Long term readers and classical scholars will know that while Constantinople fell to the infidel in 1453, a few outposts of the Byzantine empire held out a bit longer. Among them was Mistras in southern Greece, the Despotate of the Morea which held out until 1460. Its citadel is Mistras: a collection of old churches and abandoned houses on the slopes of a hill near Sparta with a ruined castle on its peak. Lower down, but within the old outer walls, there are monasteries.
To give the Mrs, by now six months pregnant, a deserved break and to expose Uncle Johnny to a bit of culture, Joshua and I headed off with his godfather on a Sunday morning. We took the new motorway from Kalamata to Sparta, getting lost within Sparta in exactly the same way as I have on two previous trips, and arriving just after noon on site. We paid to enter the upper part after which a uniform with a mask informed us that without face nappies we could not enter the churches on the lower part of the site. Johhny said he would peek in and I told him that I had posted some great pictures from a previous visit of the church murals which I would show him later and which you can see HERE.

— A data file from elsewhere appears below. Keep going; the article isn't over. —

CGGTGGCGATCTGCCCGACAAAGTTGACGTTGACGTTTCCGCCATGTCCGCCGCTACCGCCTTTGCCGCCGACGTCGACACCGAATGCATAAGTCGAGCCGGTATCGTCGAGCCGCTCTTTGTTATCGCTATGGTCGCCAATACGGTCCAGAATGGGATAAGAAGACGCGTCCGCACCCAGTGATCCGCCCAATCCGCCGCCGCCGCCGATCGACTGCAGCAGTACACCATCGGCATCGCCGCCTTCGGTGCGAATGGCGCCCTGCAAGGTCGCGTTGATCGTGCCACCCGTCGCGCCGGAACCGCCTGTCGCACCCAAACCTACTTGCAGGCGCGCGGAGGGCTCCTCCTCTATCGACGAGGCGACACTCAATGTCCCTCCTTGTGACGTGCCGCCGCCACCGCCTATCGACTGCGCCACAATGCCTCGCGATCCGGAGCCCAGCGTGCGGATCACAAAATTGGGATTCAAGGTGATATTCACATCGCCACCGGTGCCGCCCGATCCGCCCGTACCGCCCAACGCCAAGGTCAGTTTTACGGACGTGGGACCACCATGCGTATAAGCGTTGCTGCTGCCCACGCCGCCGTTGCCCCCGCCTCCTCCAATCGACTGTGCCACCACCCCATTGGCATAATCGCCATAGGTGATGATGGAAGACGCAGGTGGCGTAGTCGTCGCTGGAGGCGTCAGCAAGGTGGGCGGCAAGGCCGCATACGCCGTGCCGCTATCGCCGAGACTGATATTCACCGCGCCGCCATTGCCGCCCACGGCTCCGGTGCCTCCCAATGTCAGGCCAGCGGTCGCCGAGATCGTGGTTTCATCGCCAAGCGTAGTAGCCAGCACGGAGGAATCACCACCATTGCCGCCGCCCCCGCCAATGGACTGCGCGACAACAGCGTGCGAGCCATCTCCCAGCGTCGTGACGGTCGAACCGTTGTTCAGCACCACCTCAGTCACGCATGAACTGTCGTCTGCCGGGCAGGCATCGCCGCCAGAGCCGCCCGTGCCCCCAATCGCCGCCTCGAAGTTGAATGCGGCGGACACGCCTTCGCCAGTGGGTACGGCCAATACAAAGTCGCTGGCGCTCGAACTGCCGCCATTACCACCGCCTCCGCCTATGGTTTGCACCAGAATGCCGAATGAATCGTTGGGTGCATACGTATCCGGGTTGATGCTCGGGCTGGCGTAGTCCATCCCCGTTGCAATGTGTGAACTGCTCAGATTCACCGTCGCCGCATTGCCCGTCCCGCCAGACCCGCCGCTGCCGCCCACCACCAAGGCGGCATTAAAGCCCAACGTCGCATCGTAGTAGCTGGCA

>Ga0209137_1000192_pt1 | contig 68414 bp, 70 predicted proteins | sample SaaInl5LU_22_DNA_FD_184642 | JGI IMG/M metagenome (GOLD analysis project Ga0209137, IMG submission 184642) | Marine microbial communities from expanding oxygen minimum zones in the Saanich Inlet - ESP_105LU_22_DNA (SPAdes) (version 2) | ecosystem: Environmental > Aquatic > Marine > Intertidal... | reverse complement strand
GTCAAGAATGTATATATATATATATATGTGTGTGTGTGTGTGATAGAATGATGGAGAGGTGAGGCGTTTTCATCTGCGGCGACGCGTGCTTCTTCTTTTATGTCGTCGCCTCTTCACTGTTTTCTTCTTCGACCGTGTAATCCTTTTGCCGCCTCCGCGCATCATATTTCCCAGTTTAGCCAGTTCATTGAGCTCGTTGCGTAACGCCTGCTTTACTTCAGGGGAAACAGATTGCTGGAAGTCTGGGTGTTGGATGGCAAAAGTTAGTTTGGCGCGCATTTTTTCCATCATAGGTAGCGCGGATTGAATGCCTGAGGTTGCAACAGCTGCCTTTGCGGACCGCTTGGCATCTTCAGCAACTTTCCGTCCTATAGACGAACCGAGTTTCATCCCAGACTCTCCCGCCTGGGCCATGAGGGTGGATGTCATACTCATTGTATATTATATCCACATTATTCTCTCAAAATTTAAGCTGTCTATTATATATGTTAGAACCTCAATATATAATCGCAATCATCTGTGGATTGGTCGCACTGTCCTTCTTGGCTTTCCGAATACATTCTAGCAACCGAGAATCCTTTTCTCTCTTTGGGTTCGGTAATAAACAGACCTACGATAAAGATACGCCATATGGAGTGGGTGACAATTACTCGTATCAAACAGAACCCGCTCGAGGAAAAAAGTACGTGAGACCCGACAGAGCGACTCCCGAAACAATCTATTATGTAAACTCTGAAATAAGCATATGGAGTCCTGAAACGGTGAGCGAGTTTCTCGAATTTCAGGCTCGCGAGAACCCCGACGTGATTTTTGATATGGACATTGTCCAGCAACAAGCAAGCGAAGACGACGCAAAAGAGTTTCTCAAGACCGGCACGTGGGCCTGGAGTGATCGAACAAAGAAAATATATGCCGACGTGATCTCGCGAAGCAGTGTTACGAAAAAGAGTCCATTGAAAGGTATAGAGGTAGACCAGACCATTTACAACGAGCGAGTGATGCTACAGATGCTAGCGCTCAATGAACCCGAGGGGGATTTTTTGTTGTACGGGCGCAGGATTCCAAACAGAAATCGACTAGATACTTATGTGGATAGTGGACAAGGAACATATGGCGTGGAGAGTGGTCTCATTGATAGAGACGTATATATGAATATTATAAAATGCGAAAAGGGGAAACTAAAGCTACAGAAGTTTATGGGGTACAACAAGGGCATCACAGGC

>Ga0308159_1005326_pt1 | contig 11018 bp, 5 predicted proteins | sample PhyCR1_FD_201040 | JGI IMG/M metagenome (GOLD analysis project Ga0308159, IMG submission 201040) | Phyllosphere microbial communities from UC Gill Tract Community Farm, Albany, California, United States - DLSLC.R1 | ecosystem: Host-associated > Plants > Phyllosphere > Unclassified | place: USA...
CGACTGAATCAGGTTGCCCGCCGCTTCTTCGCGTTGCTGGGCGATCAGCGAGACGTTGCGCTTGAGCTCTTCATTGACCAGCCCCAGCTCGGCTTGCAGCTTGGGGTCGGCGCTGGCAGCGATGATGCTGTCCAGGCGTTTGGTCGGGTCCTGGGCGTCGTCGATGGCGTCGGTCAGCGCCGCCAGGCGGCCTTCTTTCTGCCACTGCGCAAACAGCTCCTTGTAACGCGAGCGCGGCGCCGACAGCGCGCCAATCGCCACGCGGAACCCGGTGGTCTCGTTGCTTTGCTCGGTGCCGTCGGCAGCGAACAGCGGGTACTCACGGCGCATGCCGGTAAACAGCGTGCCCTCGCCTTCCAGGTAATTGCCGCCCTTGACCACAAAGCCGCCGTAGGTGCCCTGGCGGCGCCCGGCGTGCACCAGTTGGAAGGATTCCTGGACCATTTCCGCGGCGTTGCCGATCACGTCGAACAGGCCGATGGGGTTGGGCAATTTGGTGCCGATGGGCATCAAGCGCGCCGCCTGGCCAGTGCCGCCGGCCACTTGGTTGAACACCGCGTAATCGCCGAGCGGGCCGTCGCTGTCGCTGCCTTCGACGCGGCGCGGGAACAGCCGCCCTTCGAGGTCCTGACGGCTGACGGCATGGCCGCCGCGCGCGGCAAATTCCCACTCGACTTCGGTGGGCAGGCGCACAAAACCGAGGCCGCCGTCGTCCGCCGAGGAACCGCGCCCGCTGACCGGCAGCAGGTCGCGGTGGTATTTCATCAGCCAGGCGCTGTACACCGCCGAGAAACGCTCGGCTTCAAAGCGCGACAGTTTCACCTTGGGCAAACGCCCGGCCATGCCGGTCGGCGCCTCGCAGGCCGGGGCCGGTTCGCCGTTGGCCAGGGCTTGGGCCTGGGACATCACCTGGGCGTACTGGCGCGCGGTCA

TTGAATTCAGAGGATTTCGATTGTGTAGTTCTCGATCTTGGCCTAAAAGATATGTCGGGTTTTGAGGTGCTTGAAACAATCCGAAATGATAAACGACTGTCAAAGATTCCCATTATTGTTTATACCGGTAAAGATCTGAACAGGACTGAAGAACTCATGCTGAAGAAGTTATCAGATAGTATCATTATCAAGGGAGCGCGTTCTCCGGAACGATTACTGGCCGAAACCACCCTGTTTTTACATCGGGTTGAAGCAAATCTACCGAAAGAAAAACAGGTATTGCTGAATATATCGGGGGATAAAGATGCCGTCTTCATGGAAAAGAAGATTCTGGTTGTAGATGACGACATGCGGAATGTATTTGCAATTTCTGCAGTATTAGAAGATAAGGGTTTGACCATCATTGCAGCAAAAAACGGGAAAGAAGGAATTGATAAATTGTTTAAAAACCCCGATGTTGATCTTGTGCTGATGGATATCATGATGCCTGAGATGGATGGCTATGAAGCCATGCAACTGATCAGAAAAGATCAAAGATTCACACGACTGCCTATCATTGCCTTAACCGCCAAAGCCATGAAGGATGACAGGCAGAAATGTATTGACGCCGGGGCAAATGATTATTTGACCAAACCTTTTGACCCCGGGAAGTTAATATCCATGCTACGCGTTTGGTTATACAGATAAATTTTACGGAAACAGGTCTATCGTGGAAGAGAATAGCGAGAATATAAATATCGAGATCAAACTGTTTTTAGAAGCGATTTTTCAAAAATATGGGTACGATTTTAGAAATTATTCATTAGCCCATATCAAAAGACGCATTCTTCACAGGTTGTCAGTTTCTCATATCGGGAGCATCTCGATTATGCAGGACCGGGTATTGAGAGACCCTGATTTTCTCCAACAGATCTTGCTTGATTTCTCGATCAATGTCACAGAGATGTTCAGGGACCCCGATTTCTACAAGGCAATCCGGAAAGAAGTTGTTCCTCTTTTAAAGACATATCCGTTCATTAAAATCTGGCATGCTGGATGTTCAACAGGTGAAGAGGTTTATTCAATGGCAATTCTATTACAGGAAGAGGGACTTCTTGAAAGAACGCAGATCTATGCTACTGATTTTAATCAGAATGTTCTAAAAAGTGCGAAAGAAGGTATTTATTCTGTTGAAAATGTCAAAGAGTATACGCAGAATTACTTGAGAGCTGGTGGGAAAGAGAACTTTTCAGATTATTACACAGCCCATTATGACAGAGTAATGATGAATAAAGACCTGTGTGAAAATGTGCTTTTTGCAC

But before we had a brief peek at the churches lower down, we climbed up to the castle. Now this is where we square the circle, for four years ago I was here with the Mrs at which point she was almost seven months pregnant with Joshua. So, on that occasion, Joshua “climbed” about a quarter of the way up to the summit and then he, or rather the Mrs, stopped to pose as you can see HERE and I climbed on alone.
There you go. Joshua squares the circle by getting to the same spot. But the little fellow battled on and climbed all the way to the top. As you can see with the photo below, taken from just beneath the castle walls, it is quite a height. The final photo is of inside the castle looking up at the high taygettos which was our next stop.
Heading home, I opted to take the old road back to Kalamata across the mountains, a trip I posted a few photos of four years ago HERE. The advent of the Motorway means this road is now almost deserted but we did stop off at a small taverna almost at the high point for a simple salad and beef lunch. The only folks using that place were locals and, given their average age, I cannot see that settlement lasting for many more years. Up in the mountains where winter sees heavy snows, it is much cooler. The trees are green and you see apples, pears and plums (rather than olives). It is a different, much slower but, sadly, dying world.